Holland and Babcock were in Grand Rapids on Wednesday night, watching the Griffins drop their first-round playoff home opener. (Mrazek made a team-record 55 saves in the double-overtime series opener last week.) They’ve seen Mrazek in action in Detroit as well, most recently in a shutout victory over the Blues in the Red Wings regular-season finale.

The Red Wings can stash Mrazek in the AHL for one more season without him having to clear waivers, so there’s a chance they’ll try to re-sign Gustavsson — or another veteran — to a one-year deal. But at 29, Gustavsson’s likely looking for something more — “I’m just going to try to go where I can feel like I can take that next step,” he said — and the Red Wings might be, too, considering his injury history.

If so, maybe it’s time to give the backup job to a rookie. Not to mess with Howard’s mind, really. Just to give the next guy a head start.

It's harder still to sympathize with Stephen Weiss, because his desire to play through a nagging groin injury turned his 2013-2014 season into a nightmare.

The Wings' medical and training staff may be incredibly cautious, but letting Weiss continue to play due to poor self-reporting may be the most damning criticism of their mismanagement of the team's injuries.

The Macomb Daily's Chuck Pleiness took note of Weiss's comments regarding his desire to fulfill expectations yielding a pair of surgeries and a lost campaign:

If Stephen Weiss had it all over to do again he would have come clean about how he felt to start the season. Weiss began the season with a hernia and tried to play through it.

“Coming down for the first game of the year and thinking ‘How are you going to get through the game?’ is probably not the right way to start,” Weiss said Tuesday during the Wings’ locker room cleanout at Joe Louis Arena. “I have to be smarter. It’s not my first year, I’ve been around a bit and should be a little bit smarter and should have spoken up earlier and maybe some of this could have been avoided. But sometimes that’s not my style. I’ll tend to do that and it got me in some trouble this year. (This season was) a huge disappointment, but in saying that it kind of fuels the fire for this summer and next year.”

The hefty salary he signed in the offseason – a five-year deal worth $24.5 million – to be the Wings’ second-line center to replace Valtteri Filppula helped fuel the pressure of making an immediate impact.

Weiss, 31, managed to play just 26 games this season totaling two goals, two assists and a minus-4. Filppula had a career-high 25 goals in his first season in Tampa Bay with 33 assists in 75 games.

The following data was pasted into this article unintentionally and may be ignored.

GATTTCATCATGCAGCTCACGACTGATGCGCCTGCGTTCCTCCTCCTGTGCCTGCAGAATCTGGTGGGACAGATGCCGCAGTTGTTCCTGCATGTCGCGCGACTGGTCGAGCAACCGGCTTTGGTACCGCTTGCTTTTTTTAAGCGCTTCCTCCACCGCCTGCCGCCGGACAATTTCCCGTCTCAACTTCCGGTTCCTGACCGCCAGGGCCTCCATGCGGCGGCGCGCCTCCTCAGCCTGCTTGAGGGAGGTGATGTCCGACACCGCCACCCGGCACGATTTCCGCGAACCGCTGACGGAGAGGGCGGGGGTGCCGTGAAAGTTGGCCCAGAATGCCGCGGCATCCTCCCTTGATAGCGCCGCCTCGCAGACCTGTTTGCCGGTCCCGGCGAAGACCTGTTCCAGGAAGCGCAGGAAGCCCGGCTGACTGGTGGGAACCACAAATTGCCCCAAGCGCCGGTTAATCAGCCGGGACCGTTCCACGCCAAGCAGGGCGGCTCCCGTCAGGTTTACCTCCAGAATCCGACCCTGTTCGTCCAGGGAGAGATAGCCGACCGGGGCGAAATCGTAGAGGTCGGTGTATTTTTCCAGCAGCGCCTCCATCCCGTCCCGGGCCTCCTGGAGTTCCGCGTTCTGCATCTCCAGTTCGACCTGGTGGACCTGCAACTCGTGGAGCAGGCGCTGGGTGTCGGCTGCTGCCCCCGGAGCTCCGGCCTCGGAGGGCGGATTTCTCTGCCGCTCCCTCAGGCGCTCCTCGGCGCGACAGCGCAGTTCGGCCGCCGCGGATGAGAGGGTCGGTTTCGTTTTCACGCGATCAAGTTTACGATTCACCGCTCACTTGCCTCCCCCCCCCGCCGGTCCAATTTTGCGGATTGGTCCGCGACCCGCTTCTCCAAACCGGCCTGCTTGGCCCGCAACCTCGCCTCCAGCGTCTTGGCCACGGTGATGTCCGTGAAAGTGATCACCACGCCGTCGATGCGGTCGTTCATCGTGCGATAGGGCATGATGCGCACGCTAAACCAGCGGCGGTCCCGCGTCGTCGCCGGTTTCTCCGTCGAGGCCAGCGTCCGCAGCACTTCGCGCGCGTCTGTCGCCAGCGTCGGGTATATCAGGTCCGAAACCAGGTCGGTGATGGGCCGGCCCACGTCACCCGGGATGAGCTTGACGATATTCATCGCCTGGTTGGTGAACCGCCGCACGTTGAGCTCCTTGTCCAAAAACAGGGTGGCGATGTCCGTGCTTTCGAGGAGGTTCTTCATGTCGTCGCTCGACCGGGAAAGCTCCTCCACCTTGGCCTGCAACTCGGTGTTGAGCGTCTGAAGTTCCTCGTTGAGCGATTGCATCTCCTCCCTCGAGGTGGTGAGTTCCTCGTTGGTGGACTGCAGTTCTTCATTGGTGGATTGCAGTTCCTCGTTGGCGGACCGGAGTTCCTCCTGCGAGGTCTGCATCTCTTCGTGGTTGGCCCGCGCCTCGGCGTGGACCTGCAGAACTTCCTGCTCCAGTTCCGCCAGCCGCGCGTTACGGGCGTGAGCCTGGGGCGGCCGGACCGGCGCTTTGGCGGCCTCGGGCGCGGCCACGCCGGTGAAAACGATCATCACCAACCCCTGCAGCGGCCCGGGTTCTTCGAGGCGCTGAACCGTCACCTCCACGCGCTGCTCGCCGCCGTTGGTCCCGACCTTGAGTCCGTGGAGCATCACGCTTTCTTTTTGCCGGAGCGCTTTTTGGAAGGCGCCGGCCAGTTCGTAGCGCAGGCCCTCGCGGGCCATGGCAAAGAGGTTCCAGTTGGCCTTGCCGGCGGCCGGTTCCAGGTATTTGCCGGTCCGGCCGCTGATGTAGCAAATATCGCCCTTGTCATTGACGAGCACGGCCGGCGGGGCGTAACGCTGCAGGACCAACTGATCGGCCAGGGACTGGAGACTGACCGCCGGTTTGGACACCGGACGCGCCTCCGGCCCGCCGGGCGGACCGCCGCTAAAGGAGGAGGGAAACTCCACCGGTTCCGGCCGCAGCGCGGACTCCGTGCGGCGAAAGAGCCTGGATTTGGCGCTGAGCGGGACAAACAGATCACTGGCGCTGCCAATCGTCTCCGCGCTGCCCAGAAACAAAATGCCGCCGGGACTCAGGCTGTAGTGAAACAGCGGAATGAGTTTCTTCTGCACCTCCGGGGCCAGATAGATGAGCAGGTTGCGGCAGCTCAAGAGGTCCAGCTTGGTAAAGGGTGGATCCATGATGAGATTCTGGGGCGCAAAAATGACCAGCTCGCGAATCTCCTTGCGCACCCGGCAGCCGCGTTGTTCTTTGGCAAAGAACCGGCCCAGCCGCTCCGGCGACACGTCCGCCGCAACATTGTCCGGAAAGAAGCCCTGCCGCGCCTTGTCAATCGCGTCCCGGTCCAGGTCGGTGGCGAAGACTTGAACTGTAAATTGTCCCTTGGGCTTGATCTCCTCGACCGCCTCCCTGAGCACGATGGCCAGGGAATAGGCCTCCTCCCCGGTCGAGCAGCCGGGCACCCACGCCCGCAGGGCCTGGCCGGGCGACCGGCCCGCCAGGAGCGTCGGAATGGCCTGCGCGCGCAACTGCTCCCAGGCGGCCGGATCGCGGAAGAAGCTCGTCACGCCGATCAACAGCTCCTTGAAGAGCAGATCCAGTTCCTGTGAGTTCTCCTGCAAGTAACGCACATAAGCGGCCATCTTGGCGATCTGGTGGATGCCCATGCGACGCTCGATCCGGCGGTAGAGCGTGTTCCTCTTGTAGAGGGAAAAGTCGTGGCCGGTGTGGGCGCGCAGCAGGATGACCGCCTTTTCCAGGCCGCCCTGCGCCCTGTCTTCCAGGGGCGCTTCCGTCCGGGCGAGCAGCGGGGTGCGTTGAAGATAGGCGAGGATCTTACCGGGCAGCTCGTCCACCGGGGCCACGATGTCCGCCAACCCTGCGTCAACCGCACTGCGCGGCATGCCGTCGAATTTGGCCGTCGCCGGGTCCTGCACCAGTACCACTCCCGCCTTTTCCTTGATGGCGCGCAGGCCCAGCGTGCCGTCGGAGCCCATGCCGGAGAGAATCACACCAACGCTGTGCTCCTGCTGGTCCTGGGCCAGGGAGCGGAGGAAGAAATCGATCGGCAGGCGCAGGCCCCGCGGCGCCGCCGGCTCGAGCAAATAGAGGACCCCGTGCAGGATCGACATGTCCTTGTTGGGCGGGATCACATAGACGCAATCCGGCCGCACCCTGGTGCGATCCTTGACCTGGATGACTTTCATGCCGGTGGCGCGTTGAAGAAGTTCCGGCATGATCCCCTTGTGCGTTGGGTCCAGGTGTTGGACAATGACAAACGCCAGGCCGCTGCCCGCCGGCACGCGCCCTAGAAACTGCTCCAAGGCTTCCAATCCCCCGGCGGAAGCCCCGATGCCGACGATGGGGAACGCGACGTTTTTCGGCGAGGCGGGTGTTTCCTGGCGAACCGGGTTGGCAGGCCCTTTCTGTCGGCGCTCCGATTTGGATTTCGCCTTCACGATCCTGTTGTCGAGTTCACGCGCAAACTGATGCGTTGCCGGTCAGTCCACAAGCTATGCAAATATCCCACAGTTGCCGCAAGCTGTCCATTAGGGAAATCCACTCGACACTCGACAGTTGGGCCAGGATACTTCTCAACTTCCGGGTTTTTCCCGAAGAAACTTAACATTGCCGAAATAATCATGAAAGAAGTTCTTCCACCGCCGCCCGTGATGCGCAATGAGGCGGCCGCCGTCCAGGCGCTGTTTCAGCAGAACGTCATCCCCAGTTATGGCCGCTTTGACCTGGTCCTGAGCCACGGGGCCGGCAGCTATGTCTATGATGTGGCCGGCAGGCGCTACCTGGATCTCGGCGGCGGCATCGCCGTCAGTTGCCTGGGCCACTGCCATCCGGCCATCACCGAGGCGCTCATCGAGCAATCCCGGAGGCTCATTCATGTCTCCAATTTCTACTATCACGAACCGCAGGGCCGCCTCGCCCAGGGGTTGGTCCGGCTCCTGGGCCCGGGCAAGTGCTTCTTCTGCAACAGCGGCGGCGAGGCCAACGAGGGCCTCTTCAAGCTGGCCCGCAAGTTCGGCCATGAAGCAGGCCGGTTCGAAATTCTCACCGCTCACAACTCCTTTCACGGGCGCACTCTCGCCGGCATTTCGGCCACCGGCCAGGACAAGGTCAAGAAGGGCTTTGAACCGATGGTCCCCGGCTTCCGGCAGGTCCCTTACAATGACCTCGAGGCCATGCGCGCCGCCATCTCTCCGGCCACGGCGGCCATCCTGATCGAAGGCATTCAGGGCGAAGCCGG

“I’m not big on saying much about (injury) stuff and it got me into some trouble, there’s no doubt about it,” Weiss said. “I should have been smarter in taking care of it sooner and not played through it as much.

“I’ve done it in the past and been able to play through those types of things, but I’m not 23 and 24 years old anymore,” Weiss continued. “So that’s a bit of a wake-up call that you’re getting older and you’re going to have to be smarter with these types of things.”

Weiss's future with the Wings is secure because not playing hockey for most of the past two seasons (he also had reconstructive surgery on his left wrist during the 2013 season) means that he's untradeable, but the Wings don't necessarily know what they have in unlucky #90, as Ken Holland told Pleiness:

“It’s hard to know where he’s going to be in September,” Holland said. “A lot of where he’s going to be is going to be about … in the next month, is he going to be healthy? Was that small surgery that was performed last week or was that the answer to what ails him. Is he able to have a June, July and August where he’s able to hit the guy and come to camp healthy, fit and ready to go or are we going to wake up in early June and he’s where he was a month ago and we’re going to continue to be looking for answers as to why he isn’t getting healthy. I don’t have an answer for you. I thought he’d be healthy six weeks ago. So for me to stand here and say he’s going to be healthy in a month, he’s going to have a great summer, he’s going to have a great year, I don’t know that. We need him to get healthy before anything positive can happen. He’s not healthy.”

Holland doesn't get any sympathy from fans, and his 2:59 PM EDT trade for Nashville Predators forward David Legwand garners none from me. Legwand may or may not have been the team's difference-maker in terms of making the playoffs, but Legwand's stock dropped precipitously during his tenure here.

When he was first acquired, he displayed a fantastic nose for the net, grit, jam and poise, carrying Johan Franzen along while producing at a 50-point clip.

Afew weeks in, his nastiness seemed to fade, and Legwand had gone from centering Franzen and Nyquist to playing the shift disturber with Riley Sheahan and Tomas Jurco.

At the start of the playoffs, Legwand was to steady Drew Miller and Luke Glendening, and that seemed to work well during Game 1.

By the end of the first round, Legwand was at least winning some of the faceoffs that Glendening lost, but he was invisible otherwise.

Given that the Wings paid a stiff price to acquire Legwand in top prospect Calle Jarnkrok, a 2nd round draft pick and free agent-to-be Patrick Eaves...

In all honesty, it's very hard to make a real assessment of the trade, and I'll be the first to admit that my incredibly positive impressions regarding Jarnkrok's future continue to cloud my judgment here.